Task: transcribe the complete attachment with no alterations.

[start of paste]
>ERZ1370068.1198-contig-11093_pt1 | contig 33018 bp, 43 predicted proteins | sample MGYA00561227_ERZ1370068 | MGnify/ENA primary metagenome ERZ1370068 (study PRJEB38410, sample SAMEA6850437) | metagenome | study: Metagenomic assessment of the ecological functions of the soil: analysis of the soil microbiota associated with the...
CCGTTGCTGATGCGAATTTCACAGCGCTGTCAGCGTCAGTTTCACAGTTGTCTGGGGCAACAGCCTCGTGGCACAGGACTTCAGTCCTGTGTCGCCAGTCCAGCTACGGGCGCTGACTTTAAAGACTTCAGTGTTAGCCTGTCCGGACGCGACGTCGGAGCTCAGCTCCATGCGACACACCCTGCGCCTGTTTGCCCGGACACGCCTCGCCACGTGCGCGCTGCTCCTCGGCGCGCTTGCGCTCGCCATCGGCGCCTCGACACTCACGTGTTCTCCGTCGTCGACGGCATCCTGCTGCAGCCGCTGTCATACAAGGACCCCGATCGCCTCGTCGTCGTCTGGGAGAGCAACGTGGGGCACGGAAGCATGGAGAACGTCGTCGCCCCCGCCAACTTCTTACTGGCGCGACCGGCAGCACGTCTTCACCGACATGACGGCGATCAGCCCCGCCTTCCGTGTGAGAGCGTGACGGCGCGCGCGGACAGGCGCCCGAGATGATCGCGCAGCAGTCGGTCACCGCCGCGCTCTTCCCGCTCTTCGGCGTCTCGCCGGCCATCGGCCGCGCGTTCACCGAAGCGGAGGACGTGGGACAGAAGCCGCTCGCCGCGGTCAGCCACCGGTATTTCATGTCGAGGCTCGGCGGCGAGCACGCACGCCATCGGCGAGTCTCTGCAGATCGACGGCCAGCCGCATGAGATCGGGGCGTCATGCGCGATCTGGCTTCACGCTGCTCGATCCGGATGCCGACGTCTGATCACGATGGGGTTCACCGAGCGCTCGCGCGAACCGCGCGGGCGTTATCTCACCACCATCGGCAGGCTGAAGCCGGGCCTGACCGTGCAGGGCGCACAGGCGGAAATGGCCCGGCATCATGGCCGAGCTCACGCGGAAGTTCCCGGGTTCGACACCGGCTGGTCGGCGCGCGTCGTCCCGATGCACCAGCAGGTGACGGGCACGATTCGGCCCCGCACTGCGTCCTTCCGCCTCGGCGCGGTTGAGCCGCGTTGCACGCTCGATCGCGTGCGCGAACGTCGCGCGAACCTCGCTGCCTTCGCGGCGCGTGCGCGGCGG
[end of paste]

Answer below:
>ERZ1370068.1198-contig-11093_pt1 | contig 33018 bp, 43 predicted proteins | sample MGYA00561227_ERZ1370068 | MGnify/ENA primary metagenome ERZ1370068 (study PRJEB38410, sample SAMEA6850437) | metagenome | study: Metagenomic assessment of the ecological functions of the soil: analysis of the soil microbiota associated with the...
CCGTTGCTGATGCGAATTTCACAGCGCTGTCAGCGTCAGTTTCACAGTTGTCTGGGGCAACAGCCTCGTGGCACAGGACTTCAGTCCTGTGTCGCCAGTCCAGCTACGGGCGCTGACTTTAAAGACTTCAGTGTTAGCCTGTCCGGACGCGACGTCGGAGCTCAGCTCCATGCGACACACCCTGCGCCTGTTTGCCCGGACACGCCTCGCCACGTGCGCGCTGCTCCTCGGCGCGCTTGCGCTCGCCATCGGCGCCTCGACACTCACGTGTTCTCCGTCGTCGACGGCATCCTGCTGCAGCCGCTGTCATACAAGGACCCCGATCGCCTCGTCGTCGTCTGGGAGAGCAACGTGGGGCACGGAAGCATGGAGAACGTCGTCGCCCCCGCCAACTTCTTACTGGCGCGACCGGCAGCACGTCTTCACCGACATGACGGCGATCAGCCCCGCCTTCCGTGTGAGAGCGTGACGGCGCGCGCGGACAGGCGCCCGAGATGATCGCGCAGCAGTCGGTCACCGCCGCGCTCTTCCCGCTCTTCGGCGTCTCGCCGGCCATCGGCCGCGCGTTCACCGAAGCGGAGGACGTGGGACAGAAGCCGCTCGCCGCGGTCAGCCACCGGTATTTCATGTCGAGGCTCGGCGGCGAGCACGCACGCCATCGGCGAGTCTCTGCAGATCGACGGCCAGCCGCATGAGATCGGGGCGTCATGCGCGATCTGGCTTCACGCTGCTCGATCCGGATGCCGACGTCTGATCACGATGGGGTTCACCGAGCGCTCGCGCGAACCGCGCGGGCGTTATCTCACCACCATCGGCAGGCTGAAGCCGGGCCTGACCGTGCAGGGCGCACAGGCGGAAATGGCCCGGCATCATGGCCGAGCTCACGCGGAAGTTCCCGGGTTCGACACCGGCTGGTCGGCGCGCGTCGTCCCGATGCACCAGCAGGTGACGGGCACGATTCGGCCCCGCACTGCGTCCTTCCGCCTCGGCGCGGTTGAGCCGCGTTGCACGCTCGATCGCGTGCGCGAACGTCGCGCGAACCTCGCTGCCTTCGCGGCGCGTGCGCGGCGG